Andrew is definitely guilty of frequent link-bait headlines, but that doesn't mean the videos are low quality. There are a lot of real gems in that stuff, and it is mainly because Andrew pushes past the unsupported assertions that the grandparent is complaining about and pries for details.
I do watch many of the videos yes. They are well done. He asks good questions and he's not like a typical journalist, because he asks questions he shouldn't. Sometimes he puts the interviewee on the spot and I like how he helps them feel comfortable sharing things they otherwise wouldn't. That part of it is great, because it helps entrepreneurs understand that the reality of business isn't pretty PR releases.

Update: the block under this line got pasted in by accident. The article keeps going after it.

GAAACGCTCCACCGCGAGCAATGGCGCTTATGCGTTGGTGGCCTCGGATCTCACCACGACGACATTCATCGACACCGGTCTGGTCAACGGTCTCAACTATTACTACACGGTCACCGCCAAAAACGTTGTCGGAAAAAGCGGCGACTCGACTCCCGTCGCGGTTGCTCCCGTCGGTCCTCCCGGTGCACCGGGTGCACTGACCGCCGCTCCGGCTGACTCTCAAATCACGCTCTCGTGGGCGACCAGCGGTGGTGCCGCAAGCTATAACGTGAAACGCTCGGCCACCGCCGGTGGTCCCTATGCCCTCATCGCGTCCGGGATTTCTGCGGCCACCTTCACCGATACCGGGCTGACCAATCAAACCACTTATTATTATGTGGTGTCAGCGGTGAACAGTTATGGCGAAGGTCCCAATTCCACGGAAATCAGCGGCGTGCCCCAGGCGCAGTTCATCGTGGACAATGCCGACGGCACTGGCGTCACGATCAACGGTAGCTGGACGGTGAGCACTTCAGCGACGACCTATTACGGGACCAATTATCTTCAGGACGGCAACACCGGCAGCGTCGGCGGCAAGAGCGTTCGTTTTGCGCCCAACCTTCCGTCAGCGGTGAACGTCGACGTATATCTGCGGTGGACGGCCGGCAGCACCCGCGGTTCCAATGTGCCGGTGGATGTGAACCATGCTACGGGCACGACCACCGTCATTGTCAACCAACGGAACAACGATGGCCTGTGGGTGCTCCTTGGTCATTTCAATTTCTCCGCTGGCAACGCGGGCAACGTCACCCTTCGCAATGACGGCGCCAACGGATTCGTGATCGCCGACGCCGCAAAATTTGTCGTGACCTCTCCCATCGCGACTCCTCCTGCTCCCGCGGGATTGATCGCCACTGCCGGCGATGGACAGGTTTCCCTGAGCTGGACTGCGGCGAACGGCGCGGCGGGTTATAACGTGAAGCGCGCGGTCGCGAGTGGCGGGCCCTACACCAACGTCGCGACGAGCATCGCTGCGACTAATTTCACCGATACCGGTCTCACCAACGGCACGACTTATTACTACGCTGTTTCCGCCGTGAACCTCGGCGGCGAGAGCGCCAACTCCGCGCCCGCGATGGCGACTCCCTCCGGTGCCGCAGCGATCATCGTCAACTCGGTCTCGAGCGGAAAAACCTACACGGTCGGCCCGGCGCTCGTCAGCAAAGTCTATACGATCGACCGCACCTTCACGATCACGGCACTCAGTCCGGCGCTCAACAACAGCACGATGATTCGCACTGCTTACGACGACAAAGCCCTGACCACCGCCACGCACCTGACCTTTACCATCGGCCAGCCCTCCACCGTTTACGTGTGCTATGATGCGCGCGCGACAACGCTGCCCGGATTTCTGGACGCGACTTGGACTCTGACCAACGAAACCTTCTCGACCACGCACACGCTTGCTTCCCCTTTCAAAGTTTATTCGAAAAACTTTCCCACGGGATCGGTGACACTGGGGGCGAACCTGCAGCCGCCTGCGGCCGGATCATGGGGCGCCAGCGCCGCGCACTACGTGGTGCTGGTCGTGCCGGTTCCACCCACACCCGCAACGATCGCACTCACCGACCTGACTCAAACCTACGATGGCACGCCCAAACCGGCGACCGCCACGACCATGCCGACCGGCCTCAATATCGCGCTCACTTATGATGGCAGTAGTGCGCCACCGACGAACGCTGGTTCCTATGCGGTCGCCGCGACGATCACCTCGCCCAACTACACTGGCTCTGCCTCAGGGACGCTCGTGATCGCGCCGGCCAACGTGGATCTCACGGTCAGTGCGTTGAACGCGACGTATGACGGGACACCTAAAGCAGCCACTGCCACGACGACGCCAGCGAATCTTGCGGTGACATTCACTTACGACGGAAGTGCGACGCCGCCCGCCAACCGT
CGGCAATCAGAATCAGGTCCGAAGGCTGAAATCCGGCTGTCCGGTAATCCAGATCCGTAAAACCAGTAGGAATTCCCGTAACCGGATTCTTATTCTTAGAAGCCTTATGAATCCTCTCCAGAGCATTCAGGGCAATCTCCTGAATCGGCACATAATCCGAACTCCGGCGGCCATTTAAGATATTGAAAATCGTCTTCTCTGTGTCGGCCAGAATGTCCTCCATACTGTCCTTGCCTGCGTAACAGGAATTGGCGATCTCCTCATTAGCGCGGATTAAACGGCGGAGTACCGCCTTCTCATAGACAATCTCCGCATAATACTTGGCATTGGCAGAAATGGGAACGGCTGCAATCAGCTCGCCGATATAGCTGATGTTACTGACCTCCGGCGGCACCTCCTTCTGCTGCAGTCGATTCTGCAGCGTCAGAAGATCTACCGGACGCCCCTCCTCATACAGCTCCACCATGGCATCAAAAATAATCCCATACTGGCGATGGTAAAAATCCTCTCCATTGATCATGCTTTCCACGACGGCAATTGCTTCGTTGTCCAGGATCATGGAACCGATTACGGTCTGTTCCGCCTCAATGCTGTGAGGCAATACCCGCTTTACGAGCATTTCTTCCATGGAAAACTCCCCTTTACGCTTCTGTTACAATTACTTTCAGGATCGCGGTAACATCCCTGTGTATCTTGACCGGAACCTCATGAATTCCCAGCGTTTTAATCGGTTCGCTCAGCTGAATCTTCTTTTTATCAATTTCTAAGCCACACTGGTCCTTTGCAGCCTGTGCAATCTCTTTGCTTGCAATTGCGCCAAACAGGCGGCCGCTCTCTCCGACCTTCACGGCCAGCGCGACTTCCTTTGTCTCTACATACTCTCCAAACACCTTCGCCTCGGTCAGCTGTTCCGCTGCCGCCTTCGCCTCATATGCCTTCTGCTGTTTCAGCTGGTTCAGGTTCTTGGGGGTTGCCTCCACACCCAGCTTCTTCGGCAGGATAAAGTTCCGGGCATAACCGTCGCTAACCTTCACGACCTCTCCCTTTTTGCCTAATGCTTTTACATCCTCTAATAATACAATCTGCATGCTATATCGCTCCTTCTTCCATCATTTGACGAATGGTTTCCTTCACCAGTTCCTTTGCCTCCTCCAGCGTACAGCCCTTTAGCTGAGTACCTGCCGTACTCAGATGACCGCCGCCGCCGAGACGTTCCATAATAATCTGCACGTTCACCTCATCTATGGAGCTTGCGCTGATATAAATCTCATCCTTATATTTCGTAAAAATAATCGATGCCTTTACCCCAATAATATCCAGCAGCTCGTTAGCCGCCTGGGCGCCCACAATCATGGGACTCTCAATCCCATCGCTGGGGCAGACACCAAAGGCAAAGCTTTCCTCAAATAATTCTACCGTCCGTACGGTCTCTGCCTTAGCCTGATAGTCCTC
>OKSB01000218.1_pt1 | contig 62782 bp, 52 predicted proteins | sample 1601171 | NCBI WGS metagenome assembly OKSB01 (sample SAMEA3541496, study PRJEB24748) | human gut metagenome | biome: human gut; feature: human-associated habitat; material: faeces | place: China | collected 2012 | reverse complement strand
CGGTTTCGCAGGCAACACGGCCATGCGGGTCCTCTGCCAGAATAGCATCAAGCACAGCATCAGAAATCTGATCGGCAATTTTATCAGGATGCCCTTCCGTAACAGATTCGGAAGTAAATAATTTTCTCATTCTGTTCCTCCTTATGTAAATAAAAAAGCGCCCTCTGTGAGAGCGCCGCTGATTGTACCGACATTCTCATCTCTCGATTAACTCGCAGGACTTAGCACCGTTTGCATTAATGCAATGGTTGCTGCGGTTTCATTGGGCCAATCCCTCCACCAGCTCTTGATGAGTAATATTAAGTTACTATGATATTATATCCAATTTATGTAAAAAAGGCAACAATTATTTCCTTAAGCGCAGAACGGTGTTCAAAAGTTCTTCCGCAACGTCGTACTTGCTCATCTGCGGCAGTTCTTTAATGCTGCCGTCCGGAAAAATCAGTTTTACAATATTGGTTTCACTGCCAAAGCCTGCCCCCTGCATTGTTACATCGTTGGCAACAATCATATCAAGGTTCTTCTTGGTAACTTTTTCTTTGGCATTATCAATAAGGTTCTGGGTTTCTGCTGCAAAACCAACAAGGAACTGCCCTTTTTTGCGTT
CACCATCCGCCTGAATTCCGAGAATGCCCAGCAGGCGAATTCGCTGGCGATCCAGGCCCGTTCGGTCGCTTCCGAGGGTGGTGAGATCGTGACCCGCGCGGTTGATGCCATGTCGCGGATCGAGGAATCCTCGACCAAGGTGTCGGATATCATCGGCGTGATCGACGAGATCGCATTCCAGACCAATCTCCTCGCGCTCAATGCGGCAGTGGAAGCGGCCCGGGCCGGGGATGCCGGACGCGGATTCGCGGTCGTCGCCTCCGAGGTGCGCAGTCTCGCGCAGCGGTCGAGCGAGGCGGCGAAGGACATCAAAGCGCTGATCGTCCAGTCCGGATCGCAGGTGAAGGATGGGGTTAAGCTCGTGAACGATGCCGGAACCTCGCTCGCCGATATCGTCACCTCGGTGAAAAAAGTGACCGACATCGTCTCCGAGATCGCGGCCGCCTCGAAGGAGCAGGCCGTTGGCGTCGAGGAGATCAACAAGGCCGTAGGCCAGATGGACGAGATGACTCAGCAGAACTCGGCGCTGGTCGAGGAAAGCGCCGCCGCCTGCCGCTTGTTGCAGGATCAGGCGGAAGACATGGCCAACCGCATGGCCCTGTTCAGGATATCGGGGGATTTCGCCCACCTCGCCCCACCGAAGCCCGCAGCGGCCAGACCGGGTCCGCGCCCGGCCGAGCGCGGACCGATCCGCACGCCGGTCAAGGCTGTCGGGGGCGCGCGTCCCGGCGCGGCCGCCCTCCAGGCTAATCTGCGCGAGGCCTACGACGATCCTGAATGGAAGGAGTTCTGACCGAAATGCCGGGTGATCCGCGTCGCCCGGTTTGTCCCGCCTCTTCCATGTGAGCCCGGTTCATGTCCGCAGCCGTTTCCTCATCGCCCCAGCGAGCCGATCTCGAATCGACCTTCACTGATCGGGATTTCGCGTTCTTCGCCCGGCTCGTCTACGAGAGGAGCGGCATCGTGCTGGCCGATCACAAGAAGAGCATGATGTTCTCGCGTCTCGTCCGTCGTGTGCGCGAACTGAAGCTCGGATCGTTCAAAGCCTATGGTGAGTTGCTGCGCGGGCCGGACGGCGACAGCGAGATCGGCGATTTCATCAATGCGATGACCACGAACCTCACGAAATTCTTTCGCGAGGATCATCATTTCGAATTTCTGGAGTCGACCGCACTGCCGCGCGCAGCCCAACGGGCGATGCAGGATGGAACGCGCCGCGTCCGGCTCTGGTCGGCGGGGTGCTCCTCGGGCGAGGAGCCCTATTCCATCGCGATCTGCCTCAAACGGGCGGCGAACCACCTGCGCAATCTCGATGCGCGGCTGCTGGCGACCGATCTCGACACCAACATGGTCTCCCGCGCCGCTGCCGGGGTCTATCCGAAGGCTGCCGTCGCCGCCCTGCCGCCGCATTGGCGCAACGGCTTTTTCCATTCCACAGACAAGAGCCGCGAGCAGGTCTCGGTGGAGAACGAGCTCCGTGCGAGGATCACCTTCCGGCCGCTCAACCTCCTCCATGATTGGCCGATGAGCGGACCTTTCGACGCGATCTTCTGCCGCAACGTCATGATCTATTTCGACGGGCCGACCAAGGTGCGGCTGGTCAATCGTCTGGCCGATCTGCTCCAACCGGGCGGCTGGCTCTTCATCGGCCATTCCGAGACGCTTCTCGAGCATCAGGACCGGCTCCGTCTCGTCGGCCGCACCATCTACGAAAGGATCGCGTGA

Packaging is important. It can be just as important to focus on the failures, but we don't see that a lot. People don't want to talk about their failures. It's hard to find the failures though, they aren't as famous. We can really learn a lot from failures though.
I believe it may be precisely because we don't see many failures that we keep failing. It's very difficult to understand why a company succeeded. We aren't told about the neighbor who had $1 M to invest or the happenstance that led to a great sale.
It's easier to identify reasons we fail and help us avoid them. Oddly, most failures we read about are due to the environment created by vc. Expectations, short runways, business/techie conflict, yet we continue to be led to believe that vc is a good thing for entrepreneurs. If you run the numbers, the first decision you should make as first time entrepreneur is to avoid VC.
Bootstrap the first one and get VC for the second one. Or, as some suggested to me in the past, get VC for an easy idea you don't really care about. Sell the investors that idea, keep the good one for yourself, then use the money to fuel what you're really passionate about.